The Case for universal social protection

Author:Isabel Ortiz
Position:Director of the Social Protection Department at the International Labour Organization
Pages:32-34
 
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32 FINANCE & DEVELOPMENT | December 2018
The Case for
UNIVERSAL
SOCIAL
PROTECTION
Everyone faces vulnerabilities during their lifetime
Isabel Ortiz
Countries across the world aim to pro-
vide social protection for all citi zens or
residents, generally by a combination
of public social insurance and social
assistance. Social protection, or social security,
includes cash and in-kind benefits provided for
children, mothers, and fam ilies; support for those
sick and without jobs; and pensions for older and
disabled persons. ese benefit schemes are not
only for the poor, as anyone may fall sick, lose
a job, or have a child—and everyone inev itably
gets old. Governments recognize t he existence of
universal needs among their citi zens—reflecting
vulnerabilities t hat all people are likely to face at
least once in their lifetime.
At an international level, the United Nations
Sustainable Development Goals, adopted by world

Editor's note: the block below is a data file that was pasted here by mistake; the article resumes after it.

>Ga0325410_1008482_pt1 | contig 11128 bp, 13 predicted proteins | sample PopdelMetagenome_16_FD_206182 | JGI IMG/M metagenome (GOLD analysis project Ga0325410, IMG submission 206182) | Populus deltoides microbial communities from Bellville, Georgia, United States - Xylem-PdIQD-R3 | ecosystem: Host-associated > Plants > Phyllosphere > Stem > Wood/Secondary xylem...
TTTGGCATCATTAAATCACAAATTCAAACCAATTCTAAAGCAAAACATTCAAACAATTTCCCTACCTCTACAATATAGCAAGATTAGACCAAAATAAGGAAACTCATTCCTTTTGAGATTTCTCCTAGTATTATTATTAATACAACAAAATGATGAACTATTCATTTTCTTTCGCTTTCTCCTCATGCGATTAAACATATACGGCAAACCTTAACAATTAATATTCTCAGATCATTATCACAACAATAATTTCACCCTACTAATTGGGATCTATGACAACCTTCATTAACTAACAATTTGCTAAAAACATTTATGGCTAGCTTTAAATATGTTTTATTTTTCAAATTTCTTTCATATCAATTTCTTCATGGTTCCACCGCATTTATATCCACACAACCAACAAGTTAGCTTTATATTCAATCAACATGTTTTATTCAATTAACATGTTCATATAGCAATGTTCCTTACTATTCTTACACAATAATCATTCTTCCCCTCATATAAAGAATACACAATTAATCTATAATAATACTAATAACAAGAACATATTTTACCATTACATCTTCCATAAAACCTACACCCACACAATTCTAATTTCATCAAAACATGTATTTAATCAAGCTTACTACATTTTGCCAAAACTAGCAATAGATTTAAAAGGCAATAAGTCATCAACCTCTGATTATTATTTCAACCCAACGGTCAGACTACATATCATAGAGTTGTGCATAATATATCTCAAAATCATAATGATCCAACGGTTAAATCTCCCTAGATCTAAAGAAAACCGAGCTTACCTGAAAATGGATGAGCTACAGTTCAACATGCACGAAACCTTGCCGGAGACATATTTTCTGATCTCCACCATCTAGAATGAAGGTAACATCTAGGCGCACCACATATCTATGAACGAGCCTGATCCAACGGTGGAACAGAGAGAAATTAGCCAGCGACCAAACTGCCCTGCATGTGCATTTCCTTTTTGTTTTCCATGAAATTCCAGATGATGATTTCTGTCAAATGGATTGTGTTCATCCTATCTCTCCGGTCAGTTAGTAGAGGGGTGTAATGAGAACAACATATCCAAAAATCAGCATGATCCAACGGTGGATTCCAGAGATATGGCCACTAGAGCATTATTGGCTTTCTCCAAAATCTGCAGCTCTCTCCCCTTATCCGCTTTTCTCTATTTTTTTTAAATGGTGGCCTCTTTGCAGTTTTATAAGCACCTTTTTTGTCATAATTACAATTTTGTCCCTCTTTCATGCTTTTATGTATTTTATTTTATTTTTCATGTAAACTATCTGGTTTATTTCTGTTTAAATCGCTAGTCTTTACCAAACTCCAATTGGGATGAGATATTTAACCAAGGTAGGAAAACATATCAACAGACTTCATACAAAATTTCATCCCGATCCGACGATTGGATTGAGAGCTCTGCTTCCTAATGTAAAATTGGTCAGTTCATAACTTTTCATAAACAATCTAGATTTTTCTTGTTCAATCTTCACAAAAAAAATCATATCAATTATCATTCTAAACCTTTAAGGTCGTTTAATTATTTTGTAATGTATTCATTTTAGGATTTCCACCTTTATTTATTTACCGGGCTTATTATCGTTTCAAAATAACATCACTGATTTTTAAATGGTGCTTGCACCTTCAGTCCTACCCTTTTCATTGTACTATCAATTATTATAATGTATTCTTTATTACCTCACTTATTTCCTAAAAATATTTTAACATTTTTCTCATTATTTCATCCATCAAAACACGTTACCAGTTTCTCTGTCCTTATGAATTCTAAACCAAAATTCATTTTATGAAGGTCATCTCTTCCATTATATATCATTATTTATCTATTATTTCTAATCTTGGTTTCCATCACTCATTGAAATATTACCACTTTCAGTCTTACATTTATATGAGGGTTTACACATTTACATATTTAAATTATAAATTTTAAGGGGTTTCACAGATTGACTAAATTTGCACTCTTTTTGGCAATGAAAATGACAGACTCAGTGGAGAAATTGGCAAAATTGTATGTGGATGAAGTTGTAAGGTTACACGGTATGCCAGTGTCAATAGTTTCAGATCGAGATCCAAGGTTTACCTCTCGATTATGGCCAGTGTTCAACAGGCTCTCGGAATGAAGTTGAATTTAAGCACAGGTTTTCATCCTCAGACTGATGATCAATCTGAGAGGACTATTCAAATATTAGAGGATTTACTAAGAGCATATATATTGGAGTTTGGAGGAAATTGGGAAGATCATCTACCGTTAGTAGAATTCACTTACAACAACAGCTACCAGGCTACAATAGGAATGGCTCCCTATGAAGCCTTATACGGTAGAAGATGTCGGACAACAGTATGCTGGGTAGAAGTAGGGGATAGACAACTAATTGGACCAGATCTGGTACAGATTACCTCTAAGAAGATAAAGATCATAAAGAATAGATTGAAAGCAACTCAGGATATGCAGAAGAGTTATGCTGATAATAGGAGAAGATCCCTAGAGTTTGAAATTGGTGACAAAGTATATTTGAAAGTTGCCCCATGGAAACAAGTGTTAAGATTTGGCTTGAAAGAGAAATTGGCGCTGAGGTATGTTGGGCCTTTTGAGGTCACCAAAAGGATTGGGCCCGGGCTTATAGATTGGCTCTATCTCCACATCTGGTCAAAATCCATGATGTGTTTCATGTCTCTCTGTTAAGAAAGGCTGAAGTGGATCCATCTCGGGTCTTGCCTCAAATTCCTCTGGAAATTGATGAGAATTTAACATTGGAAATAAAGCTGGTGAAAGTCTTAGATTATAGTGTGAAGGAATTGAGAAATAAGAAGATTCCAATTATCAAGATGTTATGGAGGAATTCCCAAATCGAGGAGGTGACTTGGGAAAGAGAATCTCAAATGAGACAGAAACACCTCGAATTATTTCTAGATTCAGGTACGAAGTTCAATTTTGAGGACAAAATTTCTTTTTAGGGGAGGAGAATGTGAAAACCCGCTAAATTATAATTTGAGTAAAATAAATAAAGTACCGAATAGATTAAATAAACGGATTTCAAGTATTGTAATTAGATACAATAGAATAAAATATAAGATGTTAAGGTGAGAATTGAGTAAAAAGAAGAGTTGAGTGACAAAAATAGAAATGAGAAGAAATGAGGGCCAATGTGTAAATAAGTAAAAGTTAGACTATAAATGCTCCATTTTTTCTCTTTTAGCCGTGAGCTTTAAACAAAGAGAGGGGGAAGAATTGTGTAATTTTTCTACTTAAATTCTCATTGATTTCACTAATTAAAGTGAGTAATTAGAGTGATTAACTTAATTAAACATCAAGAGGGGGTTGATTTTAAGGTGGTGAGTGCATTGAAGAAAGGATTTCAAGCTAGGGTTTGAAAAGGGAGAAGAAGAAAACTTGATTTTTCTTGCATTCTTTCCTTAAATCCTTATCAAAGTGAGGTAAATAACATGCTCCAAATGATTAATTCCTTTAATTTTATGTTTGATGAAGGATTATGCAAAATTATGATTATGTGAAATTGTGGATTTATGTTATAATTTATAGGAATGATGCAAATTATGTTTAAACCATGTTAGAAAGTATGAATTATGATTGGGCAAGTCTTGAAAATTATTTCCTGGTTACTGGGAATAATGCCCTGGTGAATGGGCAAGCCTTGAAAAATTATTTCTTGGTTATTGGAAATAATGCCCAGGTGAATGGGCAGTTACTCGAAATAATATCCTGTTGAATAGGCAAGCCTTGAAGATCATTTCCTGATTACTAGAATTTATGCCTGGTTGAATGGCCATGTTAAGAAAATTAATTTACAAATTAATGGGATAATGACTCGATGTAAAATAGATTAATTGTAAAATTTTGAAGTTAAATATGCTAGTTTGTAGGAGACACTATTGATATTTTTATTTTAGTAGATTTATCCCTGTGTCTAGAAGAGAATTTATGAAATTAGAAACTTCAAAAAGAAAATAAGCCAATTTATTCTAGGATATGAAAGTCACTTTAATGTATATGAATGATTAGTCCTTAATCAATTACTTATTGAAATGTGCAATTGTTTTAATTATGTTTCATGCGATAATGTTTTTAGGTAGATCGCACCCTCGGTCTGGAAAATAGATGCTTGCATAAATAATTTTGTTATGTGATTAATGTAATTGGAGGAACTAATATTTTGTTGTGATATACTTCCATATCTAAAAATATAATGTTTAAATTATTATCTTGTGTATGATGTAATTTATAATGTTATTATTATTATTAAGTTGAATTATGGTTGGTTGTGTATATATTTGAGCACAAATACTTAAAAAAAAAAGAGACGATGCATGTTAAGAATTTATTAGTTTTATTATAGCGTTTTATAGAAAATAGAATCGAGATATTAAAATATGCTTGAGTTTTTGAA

leaders in 2015, commit countries to implementing
nationally appropriate social protection system s for
all (universal), including floors, for reducing and
preventing poverty. is commitment reaffirms
the global agreement on the extension of socia l
security achieved by t he International Labour
Organization’s (ILO’s) 2012 Social Protection
Floors Recommendation, which was adopted by
workers, employers, and governments from all
countries (see box).
But despite significant progress in the e xtension
of social protection in many par ts of the world,
only 45 percent of the global population is effec-
tively covered by at least one social protection
benefit, while the remaini ng 55 percent—4 billion
people—are left u nprotected (see chart).
Coverage gaps are associated with signific ant
underinvestment in social protection, particu-
larly in Afric a, Asia, and the Arab states. In m any
countries benefits are low, keeping people vulner-
able. On the positive side, many middle-income

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